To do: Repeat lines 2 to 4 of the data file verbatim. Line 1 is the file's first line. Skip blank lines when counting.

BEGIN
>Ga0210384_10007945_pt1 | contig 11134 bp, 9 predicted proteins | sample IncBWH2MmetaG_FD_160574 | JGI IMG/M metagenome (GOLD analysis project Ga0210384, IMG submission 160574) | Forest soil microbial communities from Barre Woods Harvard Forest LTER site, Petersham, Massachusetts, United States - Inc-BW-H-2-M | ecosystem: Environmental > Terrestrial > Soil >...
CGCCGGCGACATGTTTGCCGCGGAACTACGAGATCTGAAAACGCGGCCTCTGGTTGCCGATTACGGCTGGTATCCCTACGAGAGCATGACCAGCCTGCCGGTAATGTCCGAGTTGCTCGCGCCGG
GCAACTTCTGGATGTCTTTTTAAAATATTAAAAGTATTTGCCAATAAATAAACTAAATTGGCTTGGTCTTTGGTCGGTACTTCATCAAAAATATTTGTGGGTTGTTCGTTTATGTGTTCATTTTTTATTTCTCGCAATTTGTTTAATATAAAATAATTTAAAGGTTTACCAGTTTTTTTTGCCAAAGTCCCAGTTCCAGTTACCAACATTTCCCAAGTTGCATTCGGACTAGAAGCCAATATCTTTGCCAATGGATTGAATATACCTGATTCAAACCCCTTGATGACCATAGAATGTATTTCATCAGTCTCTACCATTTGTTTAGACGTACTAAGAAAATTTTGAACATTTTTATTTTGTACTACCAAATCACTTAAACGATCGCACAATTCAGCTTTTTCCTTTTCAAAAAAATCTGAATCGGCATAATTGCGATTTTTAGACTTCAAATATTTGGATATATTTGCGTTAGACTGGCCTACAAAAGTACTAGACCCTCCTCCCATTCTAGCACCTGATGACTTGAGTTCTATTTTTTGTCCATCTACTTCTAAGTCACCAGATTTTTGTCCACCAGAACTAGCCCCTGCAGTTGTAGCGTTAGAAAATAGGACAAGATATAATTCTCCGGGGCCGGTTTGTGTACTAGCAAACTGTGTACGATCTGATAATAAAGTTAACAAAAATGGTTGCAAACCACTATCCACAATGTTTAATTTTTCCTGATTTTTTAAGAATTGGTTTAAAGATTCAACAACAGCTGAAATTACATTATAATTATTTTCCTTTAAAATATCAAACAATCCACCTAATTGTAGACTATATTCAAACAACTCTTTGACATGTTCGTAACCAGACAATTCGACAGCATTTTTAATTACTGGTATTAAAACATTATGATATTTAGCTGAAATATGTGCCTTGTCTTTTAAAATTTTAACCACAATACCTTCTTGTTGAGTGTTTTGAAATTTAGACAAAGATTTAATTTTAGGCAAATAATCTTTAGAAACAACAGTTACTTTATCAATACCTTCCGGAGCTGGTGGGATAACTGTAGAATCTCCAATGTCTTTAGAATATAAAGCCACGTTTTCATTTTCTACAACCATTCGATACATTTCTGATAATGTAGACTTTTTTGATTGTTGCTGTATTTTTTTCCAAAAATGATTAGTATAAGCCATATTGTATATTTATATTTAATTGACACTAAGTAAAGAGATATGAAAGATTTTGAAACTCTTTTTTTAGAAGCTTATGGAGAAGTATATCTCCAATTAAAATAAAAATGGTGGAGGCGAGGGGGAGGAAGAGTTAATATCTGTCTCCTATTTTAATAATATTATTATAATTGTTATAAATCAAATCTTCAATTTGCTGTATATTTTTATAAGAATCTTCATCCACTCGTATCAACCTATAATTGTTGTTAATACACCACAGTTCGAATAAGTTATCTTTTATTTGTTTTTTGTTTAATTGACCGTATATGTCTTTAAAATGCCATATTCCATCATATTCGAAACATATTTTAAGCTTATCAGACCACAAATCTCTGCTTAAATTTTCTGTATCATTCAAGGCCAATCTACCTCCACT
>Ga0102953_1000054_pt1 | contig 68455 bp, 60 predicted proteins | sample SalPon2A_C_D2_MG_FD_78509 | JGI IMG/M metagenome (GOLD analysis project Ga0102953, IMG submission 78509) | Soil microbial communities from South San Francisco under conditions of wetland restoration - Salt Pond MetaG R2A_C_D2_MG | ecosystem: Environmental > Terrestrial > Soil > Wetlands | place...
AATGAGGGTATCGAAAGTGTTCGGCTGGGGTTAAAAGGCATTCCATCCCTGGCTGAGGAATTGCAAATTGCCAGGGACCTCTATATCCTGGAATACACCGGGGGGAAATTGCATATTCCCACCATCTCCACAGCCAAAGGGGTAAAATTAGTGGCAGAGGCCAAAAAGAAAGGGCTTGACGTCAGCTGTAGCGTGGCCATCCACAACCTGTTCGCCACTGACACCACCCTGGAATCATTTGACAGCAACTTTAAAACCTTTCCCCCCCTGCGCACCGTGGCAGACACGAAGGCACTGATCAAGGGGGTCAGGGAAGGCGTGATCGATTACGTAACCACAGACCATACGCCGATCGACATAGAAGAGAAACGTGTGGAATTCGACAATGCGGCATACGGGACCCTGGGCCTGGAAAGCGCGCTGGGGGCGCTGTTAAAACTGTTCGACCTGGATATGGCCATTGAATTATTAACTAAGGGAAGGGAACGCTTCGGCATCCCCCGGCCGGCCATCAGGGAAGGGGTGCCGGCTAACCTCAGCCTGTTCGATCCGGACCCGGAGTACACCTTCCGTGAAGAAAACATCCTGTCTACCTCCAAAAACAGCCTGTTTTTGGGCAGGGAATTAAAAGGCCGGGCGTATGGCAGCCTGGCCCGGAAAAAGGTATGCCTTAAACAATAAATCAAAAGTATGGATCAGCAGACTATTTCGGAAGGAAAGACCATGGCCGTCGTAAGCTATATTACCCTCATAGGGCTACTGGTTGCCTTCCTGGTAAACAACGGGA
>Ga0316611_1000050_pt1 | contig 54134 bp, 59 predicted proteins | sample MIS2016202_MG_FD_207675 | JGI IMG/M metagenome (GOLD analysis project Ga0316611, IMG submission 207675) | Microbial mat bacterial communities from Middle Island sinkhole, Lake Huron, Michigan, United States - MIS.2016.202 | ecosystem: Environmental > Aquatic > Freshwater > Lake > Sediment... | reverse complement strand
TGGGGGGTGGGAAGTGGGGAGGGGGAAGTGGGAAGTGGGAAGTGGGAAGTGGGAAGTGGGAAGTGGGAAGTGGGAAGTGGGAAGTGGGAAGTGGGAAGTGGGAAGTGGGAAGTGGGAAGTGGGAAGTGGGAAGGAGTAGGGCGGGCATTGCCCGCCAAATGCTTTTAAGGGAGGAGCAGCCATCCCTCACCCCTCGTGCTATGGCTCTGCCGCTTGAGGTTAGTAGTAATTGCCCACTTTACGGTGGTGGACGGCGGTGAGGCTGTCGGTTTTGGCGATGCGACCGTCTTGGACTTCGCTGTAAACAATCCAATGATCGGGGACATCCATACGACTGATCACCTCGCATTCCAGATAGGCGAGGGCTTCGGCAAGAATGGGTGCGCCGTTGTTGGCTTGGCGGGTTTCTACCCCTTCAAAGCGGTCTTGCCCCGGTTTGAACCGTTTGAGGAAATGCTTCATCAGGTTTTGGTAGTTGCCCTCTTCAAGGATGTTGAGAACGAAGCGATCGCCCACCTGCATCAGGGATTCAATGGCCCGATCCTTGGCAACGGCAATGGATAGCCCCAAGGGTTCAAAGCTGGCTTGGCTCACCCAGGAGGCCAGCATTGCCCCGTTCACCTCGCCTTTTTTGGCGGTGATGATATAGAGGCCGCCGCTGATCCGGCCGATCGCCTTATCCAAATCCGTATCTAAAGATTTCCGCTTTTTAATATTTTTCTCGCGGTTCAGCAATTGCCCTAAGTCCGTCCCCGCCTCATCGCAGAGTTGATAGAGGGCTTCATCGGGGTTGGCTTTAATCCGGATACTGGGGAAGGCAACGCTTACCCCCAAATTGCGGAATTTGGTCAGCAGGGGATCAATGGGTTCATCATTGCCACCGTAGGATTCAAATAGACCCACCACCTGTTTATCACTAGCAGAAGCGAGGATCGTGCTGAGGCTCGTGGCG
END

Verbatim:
CGCCGGCGACATGTTTGCCGCGGAACTACGAGATCTGAAAACGCGGCCTCTGGTTGCCGATTACGGCTGGTATCCCTACGAGAGCATGACCAGCCTGCCGGTAATGTCCGAGTTGCTCGCGCCGG
GCAACTTCTGGATGTCTTTTTAAAATATTAAAAGTATTTGCCAATAAATAAACTAAATTGGCTTGGTCTTTGGTCGGTACTTCATCAAAAATATTTGTGGGTTGTTCGTTTATGTGTTCATTTTTTATTTCTCGCAATTTGTTTAATATAAAATAATTTAAAGGTTTACCAGTTTTTTTTGCCAAAGTCCCAGTTCCAGTTACCAACATTTCCCAAGTTGCATTCGGACTAGAAGCCAATATCTTTGCCAATGGATTGAATATACCTGATTCAAACCCCTTGATGACCATAGAATGTATTTCATCAGTCTCTACCATTTGTTTAGACGTACTAAGAAAATTTTGAACATTTTTATTTTGTACTACCAAATCACTTAAACGATCGCACAATTCAGCTTTTTCCTTTTCAAAAAAATCTGAATCGGCATAATTGCGATTTTTAGACTTCAAATATTTGGATATATTTGCGTTAGACTGGCCTACAAAAGTACTAGACCCTCCTCCCATTCTAGCACCTGATGACTTGAGTTCTATTTTTTGTCCATCTACTTCTAAGTCACCAGATTTTTGTCCACCAGAACTAGCCCCTGCAGTTGTAGCGTTAGAAAATAGGACAAGATATAATTCTCCGGGGCCGGTTTGTGTACTAGCAAACTGTGTACGATCTGATAATAAAGTTAACAAAAATGGTTGCAAACCACTATCCACAATGTTTAATTTTTCCTGATTTTTTAAGAATTGGTTTAAAGATTCAACAACAGCTGAAATTACATTATAATTATTTTCCTTTAAAATATCAAACAATCCACCTAATTGTAGACTATATTCAAACAACTCTTTGACATGTTCGTAACCAGACAATTCGACAGCATTTTTAATTACTGGTATTAAAACATTATGATATTTAGCTGAAATATGTGCCTTGTCTTTTAAAATTTTAACCACAATACCTTCTTGTTGAGTGTTTTGAAATTTAGACAAAGATTTAATTTTAGGCAAATAATCTTTAGAAACAACAGTTACTTTATCAATACCTTCCGGAGCTGGTGGGATAACTGTAGAATCTCCAATGTCTTTAGAATATAAAGCCACGTTTTCATTTTCTACAACCATTCGATACATTTCTGATAATGTAGACTTTTTTGATTGTTGCTGTATTTTTTTCCAAAAATGATTAGTATAAGCCATATTGTATATTTATATTTAATTGACACTAAGTAAAGAGATATGAAAGATTTTGAAACTCTTTTTTTAGAAGCTTATGGAGAAGTATATCTCCAATTAAAATAAAAATGGTGGAGGCGAGGGGGAGGAAGAGTTAATATCTGTCTCCTATTTTAATAATATTATTATAATTGTTATAAATCAAATCTTCAATTTGCTGTATATTTTTATAAGAATCTTCATCCACTCGTATCAACCTATAATTGTTGTTAATACACCACAGTTCGAATAAGTTATCTTTTATTTGTTTTTTGTTTAATTGACCGTATATGTCTTTAAAATGCCATATTCCATCATATTCGAAACATATTTTAAGCTTATCAGACCACAAATCTCTGCTTAAATTTTCTGTATCATTCAAGGCCAATCTACCTCCACT
>Ga0102953_1000054_pt1 | contig 68455 bp, 60 predicted proteins | sample SalPon2A_C_D2_MG_FD_78509 | JGI IMG/M metagenome (GOLD analysis project Ga0102953, IMG submission 78509) | Soil microbial communities from South San Francisco under conditions of wetland restoration - Salt Pond MetaG R2A_C_D2_MG | ecosystem: Environmental > Terrestrial > Soil > Wetlands | place...